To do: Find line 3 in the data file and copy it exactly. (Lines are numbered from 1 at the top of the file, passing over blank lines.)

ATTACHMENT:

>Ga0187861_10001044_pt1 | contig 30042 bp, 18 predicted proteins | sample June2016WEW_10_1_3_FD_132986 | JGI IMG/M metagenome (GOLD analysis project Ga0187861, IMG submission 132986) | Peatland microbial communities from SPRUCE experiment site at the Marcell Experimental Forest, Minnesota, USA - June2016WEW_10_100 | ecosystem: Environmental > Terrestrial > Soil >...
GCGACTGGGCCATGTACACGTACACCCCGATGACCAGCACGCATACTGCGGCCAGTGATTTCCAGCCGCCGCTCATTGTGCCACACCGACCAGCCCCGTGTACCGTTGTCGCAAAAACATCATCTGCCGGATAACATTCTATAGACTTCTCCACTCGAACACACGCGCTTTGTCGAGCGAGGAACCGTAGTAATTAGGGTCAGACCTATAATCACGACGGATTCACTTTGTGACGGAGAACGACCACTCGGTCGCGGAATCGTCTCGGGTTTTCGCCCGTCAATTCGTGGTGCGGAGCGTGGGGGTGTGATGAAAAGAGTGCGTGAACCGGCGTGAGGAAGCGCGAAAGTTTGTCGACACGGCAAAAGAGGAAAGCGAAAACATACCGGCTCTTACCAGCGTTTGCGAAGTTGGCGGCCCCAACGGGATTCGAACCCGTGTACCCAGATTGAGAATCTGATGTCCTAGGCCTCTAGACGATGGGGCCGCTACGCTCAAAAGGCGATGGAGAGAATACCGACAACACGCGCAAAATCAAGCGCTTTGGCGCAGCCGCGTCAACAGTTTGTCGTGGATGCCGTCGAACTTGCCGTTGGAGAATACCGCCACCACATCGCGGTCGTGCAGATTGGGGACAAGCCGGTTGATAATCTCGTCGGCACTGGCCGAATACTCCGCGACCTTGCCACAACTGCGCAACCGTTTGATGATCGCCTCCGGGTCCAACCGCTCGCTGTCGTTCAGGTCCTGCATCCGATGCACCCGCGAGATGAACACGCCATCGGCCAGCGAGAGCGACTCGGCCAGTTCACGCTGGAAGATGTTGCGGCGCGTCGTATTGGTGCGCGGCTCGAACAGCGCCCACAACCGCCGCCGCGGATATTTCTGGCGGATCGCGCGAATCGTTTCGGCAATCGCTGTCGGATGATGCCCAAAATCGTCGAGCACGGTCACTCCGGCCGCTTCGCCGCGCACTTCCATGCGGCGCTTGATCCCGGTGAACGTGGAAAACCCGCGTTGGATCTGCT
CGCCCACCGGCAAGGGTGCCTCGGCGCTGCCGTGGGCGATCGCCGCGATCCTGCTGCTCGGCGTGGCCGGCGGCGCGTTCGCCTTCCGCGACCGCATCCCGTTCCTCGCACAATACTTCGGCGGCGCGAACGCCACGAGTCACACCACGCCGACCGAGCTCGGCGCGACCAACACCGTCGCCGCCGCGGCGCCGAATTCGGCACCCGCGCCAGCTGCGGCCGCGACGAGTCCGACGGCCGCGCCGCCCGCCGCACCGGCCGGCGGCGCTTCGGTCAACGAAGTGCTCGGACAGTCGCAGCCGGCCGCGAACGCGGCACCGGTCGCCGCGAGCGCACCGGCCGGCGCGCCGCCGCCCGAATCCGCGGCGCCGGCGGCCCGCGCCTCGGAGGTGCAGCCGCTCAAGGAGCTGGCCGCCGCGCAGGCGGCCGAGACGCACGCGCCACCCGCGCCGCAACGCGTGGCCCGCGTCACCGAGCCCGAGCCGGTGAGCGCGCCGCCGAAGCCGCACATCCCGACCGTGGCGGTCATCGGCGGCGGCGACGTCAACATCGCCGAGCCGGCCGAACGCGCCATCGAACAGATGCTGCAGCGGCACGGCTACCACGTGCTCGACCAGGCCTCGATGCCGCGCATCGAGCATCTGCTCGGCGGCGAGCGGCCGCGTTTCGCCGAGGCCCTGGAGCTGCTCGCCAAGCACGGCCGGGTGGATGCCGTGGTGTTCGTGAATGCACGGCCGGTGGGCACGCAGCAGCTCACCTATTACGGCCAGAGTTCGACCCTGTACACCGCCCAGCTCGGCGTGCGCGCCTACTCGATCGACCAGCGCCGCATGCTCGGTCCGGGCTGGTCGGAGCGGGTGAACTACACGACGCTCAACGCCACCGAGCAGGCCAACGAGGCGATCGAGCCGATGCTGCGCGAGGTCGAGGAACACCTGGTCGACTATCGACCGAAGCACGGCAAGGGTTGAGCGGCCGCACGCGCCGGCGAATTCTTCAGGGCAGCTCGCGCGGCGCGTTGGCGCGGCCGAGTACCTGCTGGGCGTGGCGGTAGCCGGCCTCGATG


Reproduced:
CGCCCACCGGCAAGGGTGCCTCGGCGCTGCCGTGGGCGATCGCCGCGATCCTGCTGCTCGGCGTGGCCGGCGGCGCGTTCGCCTTCCGCGACCGCATCCCGTTCCTCGCACAATACTTCGGCGGCGCGAACGCCACGAGTCACACCACGCCGACCGAGCTCGGCGCGACCAACACCGTCGCCGCCGCGGCGCCGAATTCGGCACCCGCGCCAGCTGCGGCCGCGACGAGTCCGACGGCCGCGCCGCCCGCCGCACCGGCCGGCGGCGCTTCGGTCAACGAAGTGCTCGGACAGTCGCAGCCGGCCGCGAACGCGGCACCGGTCGCCGCGAGCGCACCGGCCGGCGCGCCGCCGCCCGAATCCGCGGCGCCGGCGGCCCGCGCCTCGGAGGTGCAGCCGCTCAAGGAGCTGGCCGCCGCGCAGGCGGCCGAGACGCACGCGCCACCCGCGCCGCAACGCGTGGCCCGCGTCACCGAGCCCGAGCCGGTGAGCGCGCCGCCGAAGCCGCACATCCCGACCGTGGCGGTCATCGGCGGCGGCGACGTCAACATCGCCGAGCCGGCCGAACGCGCCATCGAACAGATGCTGCAGCGGCACGGCTACCACGTGCTCGACCAGGCCTCGATGCCGCGCATCGAGCATCTGCTCGGCGGCGAGCGGCCGCGTTTCGCCGAGGCCCTGGAGCTGCTCGCCAAGCACGGCCGGGTGGATGCCGTGGTGTTCGTGAATGCACGGCCGGTGGGCACGCAGCAGCTCACCTATTACGGCCAGAGTTCGACCCTGTACACCGCCCAGCTCGGCGTGCGCGCCTACTCGATCGACCAGCGCCGCATGCTCGGTCCGGGCTGGTCGGAGCGGGTGAACTACACGACGCTCAACGCCACCGAGCAGGCCAACGAGGCGATCGAGCCGATGCTGCGCGAGGTCGAGGAACACCTGGTCGACTATCGACCGAAGCACGGCAAGGGTTGAGCGGCCGCACGCGCCGGCGAATTCTTCAGGGCAGCTCGCGCGGCGCGTTGGCGCGGCCGAGTACCTGCTGGGCGTGGCGGTAGCCGGCCTCGATG